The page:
Access to Intellectual Property for Innovation: Evidence on Problems and Coping Strategies from German Firms
Frankfurt School of Finance & Management
Iain M. Cockburn
Boston University - Department of Finance & Economics; National Bureau of Economic Research (NBER)
Boston University School of Management; National Bureau of Economic Research (NBER)
December 1, 2010
TILEC Discussion Paper No. 2010-042
Transaction costs and contracting problems associated with proliferation of patents may have a negative impact on innovation. We present novel data on the frequency with which innovative German firms encounter problems with access to intellectual property (IP) for innovation. While only a small percentage of all firms report halting or not starting innovation projects because of IP issues, larger fractions report taking actions such as modifying projects or use of "coping mechanisms" such as acquisition or exchange of IPR in the market for technology. Much of this activity is concentrated in firms which are larger, more R&D intensive, and have more patents. Firms operating in technology areas in which IP ownership is more concentrated appear to be better able to prevent problems of access to IP from arising by using coping mechanisms, suggesting that transacting in the market for technology may be less costly where ownership of IP is less fragmented. Interestingly we find no evidence that problems of access to IP are more severe in the complex/cumulative industries where patent thickets are thought to present the most serious challenges.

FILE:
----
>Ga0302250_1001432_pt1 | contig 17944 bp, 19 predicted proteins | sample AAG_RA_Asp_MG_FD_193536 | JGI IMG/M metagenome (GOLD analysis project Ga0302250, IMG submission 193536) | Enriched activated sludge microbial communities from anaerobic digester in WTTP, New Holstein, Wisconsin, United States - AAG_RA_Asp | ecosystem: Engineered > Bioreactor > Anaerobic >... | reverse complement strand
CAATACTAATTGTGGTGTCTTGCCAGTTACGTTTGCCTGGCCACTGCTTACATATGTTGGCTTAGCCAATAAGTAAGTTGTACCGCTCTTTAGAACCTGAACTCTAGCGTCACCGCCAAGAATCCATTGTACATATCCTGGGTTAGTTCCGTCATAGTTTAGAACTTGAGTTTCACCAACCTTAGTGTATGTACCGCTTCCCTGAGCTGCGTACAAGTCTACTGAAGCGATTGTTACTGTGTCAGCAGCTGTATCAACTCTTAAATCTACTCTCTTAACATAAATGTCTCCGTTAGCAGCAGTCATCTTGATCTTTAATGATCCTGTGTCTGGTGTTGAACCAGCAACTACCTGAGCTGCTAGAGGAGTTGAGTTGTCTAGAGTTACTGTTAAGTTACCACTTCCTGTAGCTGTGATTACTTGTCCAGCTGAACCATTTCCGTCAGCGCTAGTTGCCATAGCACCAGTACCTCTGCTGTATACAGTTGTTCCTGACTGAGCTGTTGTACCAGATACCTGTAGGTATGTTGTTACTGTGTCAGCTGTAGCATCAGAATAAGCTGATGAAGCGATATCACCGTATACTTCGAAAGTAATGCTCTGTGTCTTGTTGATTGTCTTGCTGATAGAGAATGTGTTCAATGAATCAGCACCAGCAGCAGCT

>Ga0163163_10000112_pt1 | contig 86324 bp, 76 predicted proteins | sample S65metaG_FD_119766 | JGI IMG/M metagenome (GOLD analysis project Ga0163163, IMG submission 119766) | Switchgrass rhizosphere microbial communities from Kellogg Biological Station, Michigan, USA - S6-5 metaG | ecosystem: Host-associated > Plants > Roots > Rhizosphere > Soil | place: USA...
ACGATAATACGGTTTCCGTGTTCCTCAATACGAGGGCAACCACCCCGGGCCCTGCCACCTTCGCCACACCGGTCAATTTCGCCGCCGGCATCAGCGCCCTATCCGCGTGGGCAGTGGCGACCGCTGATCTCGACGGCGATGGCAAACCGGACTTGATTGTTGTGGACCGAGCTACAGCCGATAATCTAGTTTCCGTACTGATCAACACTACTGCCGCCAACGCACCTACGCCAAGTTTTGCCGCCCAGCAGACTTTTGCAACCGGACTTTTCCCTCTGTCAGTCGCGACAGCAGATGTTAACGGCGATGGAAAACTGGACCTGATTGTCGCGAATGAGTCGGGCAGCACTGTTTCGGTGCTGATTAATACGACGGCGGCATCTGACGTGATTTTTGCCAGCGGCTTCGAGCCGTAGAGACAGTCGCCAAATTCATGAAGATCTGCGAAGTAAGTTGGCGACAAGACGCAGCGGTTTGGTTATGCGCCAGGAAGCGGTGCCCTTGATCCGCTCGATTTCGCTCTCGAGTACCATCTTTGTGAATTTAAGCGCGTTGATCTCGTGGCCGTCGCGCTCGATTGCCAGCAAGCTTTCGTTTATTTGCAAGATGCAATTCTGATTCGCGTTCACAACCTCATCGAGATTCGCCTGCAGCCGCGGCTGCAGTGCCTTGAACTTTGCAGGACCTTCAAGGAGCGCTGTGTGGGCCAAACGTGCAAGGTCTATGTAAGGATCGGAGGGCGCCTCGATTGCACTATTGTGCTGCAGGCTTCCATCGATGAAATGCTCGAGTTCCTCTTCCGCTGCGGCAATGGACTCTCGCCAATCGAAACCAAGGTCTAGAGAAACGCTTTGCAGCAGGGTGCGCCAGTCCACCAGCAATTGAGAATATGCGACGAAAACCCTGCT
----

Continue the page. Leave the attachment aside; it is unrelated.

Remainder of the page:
Number of Pages in PDF File: 38
Keywords: access to intellectual property, patents, innovation
JEL Classification: O34, O31working papers series
Date posted: December 1, 2010
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